Telecoms giant BT Group could be split in two as a result of the biggest review of the industry in 13 years.
Rivals argue that a break-up would spell cheaper phone bills
Media-to-telecoms regulator Ofcom said the break-up of BT was one of several "what if" scenarios it was pondering.
While BT is against such a move, a number of its competitors have long called for such action.
Rivals have accused it in the past of anti-competitive practices and many have called for the separation of its retail arm from its wholesale division.
BT Group still dominates the UK's home-phone market with a market share of over 70%, but crippled by debt, it was forced to launch an emergency cash call in 2001.
This was followed by the sacking of top management, the sale of foreign assets and the spinning-off of its mobile phone unit.
Now its rivals are calling for more of BT's blood.
Those in favour of the complete separation of BT Wholesale from BT Retail say it would reduce regulation, and give rival companies easier access to customers, resulting in wider choice and cheaper phone bills.
Their claim is that BT Retail currently gets an unfair advantage.
Ofcom said its strategic review of the telecoms sector "will examine all the major questions emerging from the sector in the future".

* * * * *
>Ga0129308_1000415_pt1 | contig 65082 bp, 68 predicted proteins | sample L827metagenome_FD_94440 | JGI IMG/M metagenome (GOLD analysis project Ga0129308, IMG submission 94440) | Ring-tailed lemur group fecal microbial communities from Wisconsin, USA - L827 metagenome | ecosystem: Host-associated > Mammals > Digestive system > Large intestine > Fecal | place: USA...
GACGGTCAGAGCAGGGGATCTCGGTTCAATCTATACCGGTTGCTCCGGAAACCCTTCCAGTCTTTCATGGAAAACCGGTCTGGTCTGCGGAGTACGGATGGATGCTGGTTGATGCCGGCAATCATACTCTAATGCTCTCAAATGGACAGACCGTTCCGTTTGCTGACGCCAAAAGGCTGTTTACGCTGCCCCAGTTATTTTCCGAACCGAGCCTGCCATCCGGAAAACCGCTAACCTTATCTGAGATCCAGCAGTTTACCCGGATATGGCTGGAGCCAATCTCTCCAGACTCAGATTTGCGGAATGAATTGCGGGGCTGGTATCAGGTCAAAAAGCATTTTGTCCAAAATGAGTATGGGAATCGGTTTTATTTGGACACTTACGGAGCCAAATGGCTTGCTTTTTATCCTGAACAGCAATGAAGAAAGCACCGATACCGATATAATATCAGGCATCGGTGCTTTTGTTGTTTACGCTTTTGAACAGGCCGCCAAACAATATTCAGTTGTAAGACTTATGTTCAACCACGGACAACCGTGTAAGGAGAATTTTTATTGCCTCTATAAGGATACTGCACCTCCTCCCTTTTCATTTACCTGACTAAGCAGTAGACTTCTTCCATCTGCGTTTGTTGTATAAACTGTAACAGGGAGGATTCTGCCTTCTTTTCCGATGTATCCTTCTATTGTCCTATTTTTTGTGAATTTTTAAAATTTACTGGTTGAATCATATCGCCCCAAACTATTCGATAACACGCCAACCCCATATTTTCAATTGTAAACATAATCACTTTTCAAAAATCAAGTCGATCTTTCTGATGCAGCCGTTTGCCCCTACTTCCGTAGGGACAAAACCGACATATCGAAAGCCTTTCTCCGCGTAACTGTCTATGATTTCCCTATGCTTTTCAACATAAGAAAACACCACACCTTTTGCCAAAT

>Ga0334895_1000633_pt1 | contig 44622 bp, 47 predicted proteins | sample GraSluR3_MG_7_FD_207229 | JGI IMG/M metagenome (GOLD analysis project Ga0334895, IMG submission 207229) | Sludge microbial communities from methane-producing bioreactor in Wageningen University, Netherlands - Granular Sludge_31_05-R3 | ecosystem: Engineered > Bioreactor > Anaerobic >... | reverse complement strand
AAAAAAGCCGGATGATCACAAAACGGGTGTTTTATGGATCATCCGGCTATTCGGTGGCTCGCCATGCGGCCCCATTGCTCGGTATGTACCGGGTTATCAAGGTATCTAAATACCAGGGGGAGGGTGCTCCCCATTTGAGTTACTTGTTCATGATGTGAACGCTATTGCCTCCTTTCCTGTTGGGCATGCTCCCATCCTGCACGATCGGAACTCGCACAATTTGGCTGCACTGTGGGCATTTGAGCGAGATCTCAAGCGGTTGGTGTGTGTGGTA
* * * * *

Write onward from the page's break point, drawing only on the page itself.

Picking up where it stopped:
It added: "However, we will not draw any conclusions from the review until we have more evidence from research and the views of all stakeholders until later in the year."
BT said it welcomed the review and agreed to work with Ofcom, but it also vowed to meet any break-up threat head-on.
"No other nation has contemplated the break-up of a former incumbent and the arguments against such a move are well rehearsed," the company said.
"The economy benefits from a strong, vibrant and competitive BT."
Telecoms expert Christian Maher reckons Ofcom's review is likely to be radical.
"We have speculated since the review was commenced at the turn of this year that a split of BT was on the agenda," he said.
Analysts said Ofcom's statement was expected.
"It doesn't clear the air, it just creates more uncertainty with regard to BT until December, because that's the one thing everybody is going to talk about."
Broadband levy slashed
One change that is already taking effect is an overhaul of the prices BT charges rival broadband operators.
Following an Ofcom enquiry, BT is lowering the amount it levies on other firms to switch customers between broadband networks by 78% from 1 May.
Ofcom ruled "migration charges" were an obstacle to fair competition.
This means rival operators like Tiscali and Thus will now pay only £11 to BT for each new broadband customer they sign from rival firms.
Broadband service providers welcomed the announcement but said further reforms were needed, including cheaper activation fees, to make the market more flexible.
"We would hope that Ofcom will now look at the activation fee, which is still far too high at £50," said Mary Turner, chief executive of Tiscali UK.